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cherokeej

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You might want to rethink the kevlar-carbon hybrid for the outer layer of a fin. The outer layers give you the most stiffness in bending, kevlar is significantly less stiff that carbon and will actually make the fine more likely to flutter. Kevlar needs to be dry before laminating and can be more difficult to wet out.

Couple other reasons why Kevlar isn't a great idea for outer layers,

Sanding - if you need to sand the surface smooth, Kevlar int the right answer it fuzzes up and can be difficult to smooth out, primers don't stick to it as well as a good carbon/epoxy laminate either.

Strength- Kevlar will decrease the strength of your fins not increase it. Here is how to think of it, think rubber bands attached to window glass (ok im reaching here but work with me), the carbon composite (window glass) is about three times stiffer than the Kevlar (rubber band), when it starts to bend, the carbon takes up much more of the load than the Kevlar, the Kevlar won't actually take up much load until the carbon has failed. Some sporting goods applications use a combination so after the carbon fails the Kevlar holds the pieces together, but this is after a failure.

oh one side note that isn't talked about much, double cup!
Weigh out and mix resin in a single cup, I use uncoated paper buckets (popcorn buckets) for mixing, mix the resin fully, then pour it all into a SECOND cup, scrape as much as you can into the second cup and then with a NEW mixer (I use tongue depressors mcmaster 54845T85 with one end cut straight) re mix it. Good shop practice..
While I'll agree that Kevlar and Kevlar hybrids are a lot tougher to wet out properly, and you dang sure can't sand 'em, I must disagree with your analysis of their use on fins.

Kevlar doesn't stretch. At all. That's its advantage in a lay-up.

Look at a G10 fin from the front. Measure one side, from the root to the tip. It's a fixed measurement. Now, bend that fin into an arc. Unless that fin is infinitely thin, the radius of the outside arc is greater than the radius of the inside arc. You've stretched the outside of the fin, and compressed the inside. Now, do a composite lay-up on that fin, and try to stretch that side. You're putting the lay-up under tension. But the carbon, Kevlar, or hybrid material doesn't stretch. Do the lay-up on both sides, and the fin won't bend.

IMHO, the only real drawbacks to using Kevlar or a hybrid is getting it wet out, and trying to sand it.

James
 

kramer714

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Everything stretches..

how stiffness the fin is is a function of the stiffness of the materials (modulus E), the stiffness of the composite in shear (Shear Modulus - G), and the geometry (goes into Moment Of Inertia - I).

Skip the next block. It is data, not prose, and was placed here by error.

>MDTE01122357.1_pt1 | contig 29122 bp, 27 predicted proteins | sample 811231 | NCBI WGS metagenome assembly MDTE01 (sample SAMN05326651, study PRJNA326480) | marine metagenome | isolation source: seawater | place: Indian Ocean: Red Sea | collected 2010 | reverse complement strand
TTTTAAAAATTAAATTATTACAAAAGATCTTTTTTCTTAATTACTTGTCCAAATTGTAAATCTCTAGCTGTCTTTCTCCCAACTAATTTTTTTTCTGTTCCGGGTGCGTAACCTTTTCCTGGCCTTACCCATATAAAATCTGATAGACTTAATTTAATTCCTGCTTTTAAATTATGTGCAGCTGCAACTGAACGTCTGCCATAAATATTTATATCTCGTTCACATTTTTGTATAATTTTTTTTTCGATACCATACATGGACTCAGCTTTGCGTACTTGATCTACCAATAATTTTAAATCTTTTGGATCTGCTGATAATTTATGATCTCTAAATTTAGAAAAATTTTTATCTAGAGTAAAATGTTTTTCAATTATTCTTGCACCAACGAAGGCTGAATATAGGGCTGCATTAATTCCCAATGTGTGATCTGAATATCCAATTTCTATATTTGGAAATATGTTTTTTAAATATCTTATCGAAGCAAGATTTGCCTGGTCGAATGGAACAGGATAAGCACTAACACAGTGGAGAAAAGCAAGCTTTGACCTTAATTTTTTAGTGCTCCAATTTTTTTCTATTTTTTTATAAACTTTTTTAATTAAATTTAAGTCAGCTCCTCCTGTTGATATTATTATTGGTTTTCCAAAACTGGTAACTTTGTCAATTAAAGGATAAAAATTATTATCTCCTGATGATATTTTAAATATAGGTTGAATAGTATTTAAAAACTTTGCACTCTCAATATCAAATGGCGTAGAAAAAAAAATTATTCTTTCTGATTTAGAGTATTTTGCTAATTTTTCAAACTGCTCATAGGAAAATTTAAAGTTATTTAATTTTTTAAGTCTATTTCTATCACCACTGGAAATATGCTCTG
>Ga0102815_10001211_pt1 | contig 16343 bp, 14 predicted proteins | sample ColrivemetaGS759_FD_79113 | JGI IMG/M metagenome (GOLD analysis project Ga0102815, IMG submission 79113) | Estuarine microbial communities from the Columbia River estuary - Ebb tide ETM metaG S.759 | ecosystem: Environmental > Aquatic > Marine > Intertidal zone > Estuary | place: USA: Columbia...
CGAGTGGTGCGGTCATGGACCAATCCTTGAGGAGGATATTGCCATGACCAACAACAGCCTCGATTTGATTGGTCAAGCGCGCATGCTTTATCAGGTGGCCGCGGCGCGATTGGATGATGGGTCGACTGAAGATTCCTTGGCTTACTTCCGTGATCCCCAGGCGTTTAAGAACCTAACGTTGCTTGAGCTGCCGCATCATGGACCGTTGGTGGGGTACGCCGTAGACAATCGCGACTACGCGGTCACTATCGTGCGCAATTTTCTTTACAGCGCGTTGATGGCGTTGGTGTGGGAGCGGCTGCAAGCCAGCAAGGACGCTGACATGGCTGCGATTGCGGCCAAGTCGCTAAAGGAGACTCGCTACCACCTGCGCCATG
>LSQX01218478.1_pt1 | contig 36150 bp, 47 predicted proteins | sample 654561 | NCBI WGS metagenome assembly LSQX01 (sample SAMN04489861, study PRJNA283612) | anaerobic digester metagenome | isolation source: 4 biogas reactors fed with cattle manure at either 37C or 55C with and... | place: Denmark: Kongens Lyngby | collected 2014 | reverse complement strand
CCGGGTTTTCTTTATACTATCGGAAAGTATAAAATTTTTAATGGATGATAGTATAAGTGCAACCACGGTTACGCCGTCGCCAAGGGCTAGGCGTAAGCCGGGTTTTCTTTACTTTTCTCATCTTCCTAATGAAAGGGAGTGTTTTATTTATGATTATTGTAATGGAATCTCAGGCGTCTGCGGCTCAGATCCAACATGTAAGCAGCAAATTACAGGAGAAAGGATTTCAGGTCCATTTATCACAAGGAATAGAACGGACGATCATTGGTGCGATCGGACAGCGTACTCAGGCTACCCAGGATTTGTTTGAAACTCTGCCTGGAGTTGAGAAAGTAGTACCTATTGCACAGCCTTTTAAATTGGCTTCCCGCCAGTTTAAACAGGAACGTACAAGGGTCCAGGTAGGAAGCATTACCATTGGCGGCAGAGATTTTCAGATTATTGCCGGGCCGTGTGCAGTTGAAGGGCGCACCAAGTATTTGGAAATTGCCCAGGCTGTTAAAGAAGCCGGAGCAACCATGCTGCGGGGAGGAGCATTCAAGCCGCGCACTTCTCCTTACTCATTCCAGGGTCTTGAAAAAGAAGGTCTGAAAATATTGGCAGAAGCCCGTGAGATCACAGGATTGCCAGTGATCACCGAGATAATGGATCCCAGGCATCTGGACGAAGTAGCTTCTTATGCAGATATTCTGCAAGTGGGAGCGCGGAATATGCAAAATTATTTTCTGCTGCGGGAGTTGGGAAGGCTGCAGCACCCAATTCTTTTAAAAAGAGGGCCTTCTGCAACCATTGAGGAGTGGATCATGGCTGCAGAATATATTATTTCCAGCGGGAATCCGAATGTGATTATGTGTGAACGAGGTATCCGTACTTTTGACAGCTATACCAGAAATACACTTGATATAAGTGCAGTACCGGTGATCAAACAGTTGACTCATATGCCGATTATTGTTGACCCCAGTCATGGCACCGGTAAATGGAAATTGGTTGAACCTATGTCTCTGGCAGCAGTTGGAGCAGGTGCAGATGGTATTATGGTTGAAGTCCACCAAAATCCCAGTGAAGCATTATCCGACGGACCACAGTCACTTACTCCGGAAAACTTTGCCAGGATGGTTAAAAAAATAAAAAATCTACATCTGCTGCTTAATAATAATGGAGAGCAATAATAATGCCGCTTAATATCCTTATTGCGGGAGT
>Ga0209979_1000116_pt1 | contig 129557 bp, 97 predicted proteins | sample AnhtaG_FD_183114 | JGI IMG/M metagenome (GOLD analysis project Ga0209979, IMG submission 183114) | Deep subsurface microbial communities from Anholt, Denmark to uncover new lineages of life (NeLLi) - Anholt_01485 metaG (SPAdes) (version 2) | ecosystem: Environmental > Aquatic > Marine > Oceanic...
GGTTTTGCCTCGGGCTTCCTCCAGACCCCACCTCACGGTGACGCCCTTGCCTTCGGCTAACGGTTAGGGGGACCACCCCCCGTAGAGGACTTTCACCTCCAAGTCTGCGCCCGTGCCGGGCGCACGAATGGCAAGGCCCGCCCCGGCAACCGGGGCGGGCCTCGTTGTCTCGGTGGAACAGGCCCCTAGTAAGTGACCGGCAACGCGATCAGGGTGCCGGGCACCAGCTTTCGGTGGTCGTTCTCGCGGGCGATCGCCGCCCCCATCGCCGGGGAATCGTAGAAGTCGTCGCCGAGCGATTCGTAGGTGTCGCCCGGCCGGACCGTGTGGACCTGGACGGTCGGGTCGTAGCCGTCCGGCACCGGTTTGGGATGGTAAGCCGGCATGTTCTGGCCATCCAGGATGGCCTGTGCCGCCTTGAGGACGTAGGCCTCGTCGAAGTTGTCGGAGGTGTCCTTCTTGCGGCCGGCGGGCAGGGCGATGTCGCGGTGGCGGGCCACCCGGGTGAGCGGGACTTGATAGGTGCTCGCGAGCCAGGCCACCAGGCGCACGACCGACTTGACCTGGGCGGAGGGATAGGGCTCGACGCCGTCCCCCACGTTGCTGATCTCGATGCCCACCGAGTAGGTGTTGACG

Stiffer materials stiffer fin,
higher Moment Of inertia - stiffer fin

When you bend the fin, the outer fibers do stretch a little and the inner fibers do stretch a little, plus the layers shear a little between them.

How likely a fin is to flutter is dependent on the same factors, E,I, and G.

For the same thickness fin, a graphite fin will be stiffer and have a higher natural frequency than a Kevlar fin or fiberglass fin.
 

cjl

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While I'll agree that Kevlar and Kevlar hybrids are a lot tougher to wet out properly, and you dang sure can't sand 'em, I must disagree with your analysis of their use on fins.

Kevlar doesn't stretch. At all. That's its advantage in a lay-up.

Look at a G10 fin from the front. Measure one side, from the root to the tip. It's a fixed measurement. Now, bend that fin into an arc. Unless that fin is infinitely thin, the radius of the outside arc is greater than the radius of the inside arc. You've stretched the outside of the fin, and compressed the inside. Now, do a composite lay-up on that fin, and try to stretch that side. You're putting the lay-up under tension. But the carbon, Kevlar, or hybrid material doesn't stretch. Do the lay-up on both sides, and the fin won't bend.

IMHO, the only real drawbacks to using Kevlar or a hybrid is getting it wet out, and trying to sand it.

James
Kevlar is nowhere NEAR as stiff as pure carbon though. It's tougher for impact resistance, but as far as stiffness, the Kevlar is definitely inferior to pure CF. It's also much more difficult to get a good finish on Kevlar, so I would agree for the recommendation to ditch it.
 

WDG

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While I'll agree that Kevlar and Kevlar hybrids are a lot tougher to wet out properly, and you dang sure can't sand 'em, I must disagree with your analysis of their use on fins.

Kevlar doesn't stretch. At all. That's its advantage in a lay-up.